Australian new car buyers have taken delivery of more than 1 million cars in 2023.
Stronger supply of new cars after years of delivery delays caused by COVID has driven five all-time sales records in the past six months, with Australia’s year-to-date tally for new car deliveries sitting on 1,006,095 as of October 31 according to VFACTS data.
The all-time record for Australian new car deliveries is 1,189,116, set in 2017.
Toyota remains the best-selling brand in Australia with 174,957 cars delivered to date, followed by Mazda (84,536) and Ford (53,298).
“The Australian market has demonstrated incredible strength and vitality throughout 2023, culminating in Australia reaching one million sales in October for the first time,” Federal Chamber of Automotive Industries (FCAI) chief executive Tony Weber said.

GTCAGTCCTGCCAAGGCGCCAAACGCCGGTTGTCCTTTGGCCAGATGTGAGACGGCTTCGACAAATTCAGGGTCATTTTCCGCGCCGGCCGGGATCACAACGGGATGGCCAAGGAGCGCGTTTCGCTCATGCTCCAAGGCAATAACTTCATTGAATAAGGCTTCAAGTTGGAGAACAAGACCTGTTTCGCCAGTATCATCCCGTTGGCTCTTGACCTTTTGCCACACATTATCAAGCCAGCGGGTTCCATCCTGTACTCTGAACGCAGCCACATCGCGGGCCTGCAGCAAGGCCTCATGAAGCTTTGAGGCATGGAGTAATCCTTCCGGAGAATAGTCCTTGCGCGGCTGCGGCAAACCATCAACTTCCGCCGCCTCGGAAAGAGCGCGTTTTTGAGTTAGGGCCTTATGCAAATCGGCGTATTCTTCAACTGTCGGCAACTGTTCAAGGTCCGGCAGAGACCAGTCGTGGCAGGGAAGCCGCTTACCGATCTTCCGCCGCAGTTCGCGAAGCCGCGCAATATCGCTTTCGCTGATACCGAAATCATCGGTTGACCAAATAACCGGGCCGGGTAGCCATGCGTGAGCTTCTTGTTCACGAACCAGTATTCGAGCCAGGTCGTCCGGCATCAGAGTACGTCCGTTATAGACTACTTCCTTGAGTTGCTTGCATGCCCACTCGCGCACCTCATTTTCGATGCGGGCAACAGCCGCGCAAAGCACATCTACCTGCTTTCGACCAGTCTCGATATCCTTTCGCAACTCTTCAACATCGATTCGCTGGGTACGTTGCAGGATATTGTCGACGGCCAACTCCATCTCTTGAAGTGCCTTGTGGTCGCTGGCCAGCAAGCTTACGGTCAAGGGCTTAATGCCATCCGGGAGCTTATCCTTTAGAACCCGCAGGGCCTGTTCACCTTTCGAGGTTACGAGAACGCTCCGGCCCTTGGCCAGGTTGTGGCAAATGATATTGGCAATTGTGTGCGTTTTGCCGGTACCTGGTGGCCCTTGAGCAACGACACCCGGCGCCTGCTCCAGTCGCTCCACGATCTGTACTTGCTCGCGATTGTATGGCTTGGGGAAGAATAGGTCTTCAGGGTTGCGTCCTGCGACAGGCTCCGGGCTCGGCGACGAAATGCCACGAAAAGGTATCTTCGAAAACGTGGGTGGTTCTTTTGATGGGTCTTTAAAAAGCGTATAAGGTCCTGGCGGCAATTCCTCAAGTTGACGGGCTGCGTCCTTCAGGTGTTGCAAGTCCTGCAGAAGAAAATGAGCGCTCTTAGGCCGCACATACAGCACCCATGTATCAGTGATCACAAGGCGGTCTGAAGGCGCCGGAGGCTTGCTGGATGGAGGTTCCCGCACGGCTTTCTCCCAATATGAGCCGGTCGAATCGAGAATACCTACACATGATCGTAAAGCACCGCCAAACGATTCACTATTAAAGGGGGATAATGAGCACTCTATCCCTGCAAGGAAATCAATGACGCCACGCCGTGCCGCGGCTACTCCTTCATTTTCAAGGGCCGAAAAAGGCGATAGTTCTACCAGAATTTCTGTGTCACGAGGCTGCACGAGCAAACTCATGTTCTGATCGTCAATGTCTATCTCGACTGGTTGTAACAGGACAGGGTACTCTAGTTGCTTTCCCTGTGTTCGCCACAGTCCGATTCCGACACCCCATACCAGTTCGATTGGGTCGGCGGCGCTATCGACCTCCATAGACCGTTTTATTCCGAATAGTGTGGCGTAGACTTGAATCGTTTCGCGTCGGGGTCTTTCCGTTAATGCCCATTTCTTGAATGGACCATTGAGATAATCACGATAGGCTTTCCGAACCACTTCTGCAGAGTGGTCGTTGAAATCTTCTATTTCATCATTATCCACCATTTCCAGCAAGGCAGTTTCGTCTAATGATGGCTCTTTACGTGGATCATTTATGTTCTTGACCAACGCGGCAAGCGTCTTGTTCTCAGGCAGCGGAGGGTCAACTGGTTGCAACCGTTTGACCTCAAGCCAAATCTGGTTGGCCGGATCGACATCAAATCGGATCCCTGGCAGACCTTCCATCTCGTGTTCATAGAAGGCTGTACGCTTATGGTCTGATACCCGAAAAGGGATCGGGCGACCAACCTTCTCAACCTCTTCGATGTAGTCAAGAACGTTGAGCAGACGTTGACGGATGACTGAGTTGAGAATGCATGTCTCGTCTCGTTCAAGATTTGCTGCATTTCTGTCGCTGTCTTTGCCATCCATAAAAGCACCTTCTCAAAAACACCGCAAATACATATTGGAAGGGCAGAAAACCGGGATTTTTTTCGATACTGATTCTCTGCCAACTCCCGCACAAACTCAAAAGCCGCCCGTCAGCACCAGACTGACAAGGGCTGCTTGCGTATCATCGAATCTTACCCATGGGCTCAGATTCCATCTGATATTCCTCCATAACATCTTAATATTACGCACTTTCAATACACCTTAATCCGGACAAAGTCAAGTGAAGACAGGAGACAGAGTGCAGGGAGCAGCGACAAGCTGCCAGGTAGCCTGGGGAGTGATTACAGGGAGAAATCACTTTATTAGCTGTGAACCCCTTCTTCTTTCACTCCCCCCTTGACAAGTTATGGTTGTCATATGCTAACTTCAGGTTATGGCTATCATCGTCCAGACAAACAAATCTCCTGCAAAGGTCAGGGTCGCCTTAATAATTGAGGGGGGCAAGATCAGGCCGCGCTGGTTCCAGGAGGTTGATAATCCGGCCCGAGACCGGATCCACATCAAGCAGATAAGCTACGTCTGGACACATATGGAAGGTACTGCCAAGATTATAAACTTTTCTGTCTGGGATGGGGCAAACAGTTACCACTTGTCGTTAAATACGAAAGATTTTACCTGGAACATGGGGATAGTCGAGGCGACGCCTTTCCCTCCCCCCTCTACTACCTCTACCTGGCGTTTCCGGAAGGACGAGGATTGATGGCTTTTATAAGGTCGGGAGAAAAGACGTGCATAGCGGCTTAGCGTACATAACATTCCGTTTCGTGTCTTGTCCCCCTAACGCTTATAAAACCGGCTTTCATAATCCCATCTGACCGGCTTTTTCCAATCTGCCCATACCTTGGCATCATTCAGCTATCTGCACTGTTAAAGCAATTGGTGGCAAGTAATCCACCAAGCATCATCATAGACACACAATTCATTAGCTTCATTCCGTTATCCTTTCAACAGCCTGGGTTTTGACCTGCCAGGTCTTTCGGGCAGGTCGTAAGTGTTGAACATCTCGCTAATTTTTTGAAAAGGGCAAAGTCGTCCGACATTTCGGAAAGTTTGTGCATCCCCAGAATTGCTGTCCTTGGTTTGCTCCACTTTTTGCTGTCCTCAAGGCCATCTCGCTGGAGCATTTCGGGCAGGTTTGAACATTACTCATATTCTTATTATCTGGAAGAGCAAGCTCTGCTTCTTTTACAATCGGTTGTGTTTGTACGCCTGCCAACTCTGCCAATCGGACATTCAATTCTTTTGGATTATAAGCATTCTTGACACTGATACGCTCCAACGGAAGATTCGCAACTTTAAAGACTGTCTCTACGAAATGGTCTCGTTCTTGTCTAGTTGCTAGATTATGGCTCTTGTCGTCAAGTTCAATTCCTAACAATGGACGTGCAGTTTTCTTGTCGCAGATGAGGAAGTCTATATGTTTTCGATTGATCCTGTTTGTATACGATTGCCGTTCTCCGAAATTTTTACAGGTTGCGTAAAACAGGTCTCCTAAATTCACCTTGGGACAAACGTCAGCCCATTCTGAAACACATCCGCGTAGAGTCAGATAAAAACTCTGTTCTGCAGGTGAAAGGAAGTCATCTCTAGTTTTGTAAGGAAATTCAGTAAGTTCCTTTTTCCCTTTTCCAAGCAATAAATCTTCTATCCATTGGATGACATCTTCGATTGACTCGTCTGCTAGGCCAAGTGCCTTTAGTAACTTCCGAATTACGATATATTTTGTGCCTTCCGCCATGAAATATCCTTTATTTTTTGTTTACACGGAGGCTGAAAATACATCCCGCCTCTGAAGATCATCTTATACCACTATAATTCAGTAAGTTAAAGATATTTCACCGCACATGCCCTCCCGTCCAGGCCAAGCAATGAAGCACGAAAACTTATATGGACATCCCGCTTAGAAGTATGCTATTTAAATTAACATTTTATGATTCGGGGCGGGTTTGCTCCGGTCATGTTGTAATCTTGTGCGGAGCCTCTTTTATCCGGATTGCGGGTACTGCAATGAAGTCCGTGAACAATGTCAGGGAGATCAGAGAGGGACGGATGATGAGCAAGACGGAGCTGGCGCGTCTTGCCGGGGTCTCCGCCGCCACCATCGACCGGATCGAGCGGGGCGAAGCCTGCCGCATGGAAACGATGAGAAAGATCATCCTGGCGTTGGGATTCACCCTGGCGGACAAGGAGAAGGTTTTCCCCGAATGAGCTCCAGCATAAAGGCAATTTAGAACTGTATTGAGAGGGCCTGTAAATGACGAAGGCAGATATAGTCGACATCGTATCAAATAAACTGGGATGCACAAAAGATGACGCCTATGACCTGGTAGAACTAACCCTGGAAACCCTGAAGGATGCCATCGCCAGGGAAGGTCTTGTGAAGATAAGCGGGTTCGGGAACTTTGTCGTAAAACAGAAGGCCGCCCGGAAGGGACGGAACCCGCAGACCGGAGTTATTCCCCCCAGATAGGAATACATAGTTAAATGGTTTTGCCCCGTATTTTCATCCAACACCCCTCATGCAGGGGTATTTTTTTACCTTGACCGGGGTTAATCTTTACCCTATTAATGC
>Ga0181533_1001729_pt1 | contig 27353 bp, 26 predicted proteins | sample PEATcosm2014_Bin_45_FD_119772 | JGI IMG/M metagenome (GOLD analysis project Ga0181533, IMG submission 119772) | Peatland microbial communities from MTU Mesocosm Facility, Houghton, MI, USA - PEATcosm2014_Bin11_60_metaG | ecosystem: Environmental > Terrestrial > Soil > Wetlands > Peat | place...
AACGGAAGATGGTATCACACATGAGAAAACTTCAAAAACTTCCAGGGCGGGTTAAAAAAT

“After some challenging years through COVID, this milestone speaks to the range of vehicles available to consumers, affirming Australia’s position as one of the world’s most dynamic and competitive markets. It also reflects vastly improved supply chains.”
That smooth sailing isn’t necessarily expected to last, however. VFACTS data counts new car deliveries, not sales, which means the huge numbers we’ve seen since the start of 2023 are more reflective of historical demand being filled than they are of current demand.
Toyota vice president of sales and marketing Sean Hanley recently told CarExpert the sales charts are about how many cars you can get off boats and into customer hands in 2023, rather than how many sales dealers are making.
“While the sales results are real, they are not necessarily reflective of the demand in the market of that given month. They’re only reflective of what any OEM, whatever brand, can actually deliver,” Mr Hanley said.
His thoughts were echoed by Hyundai Australia boss John Kett, who told CarExpert the market growth in 2023 is “impressive”, but said “a lot of it is carryover from last year”.
With the Australian new car market this year on track to top 1.2 million deliveries for the first time, both Mr Hanley and Mr Kett said demand has softening since the start of 2023.
“We’ve been seeing it [softening] from about March this year,” said Mr Hanley.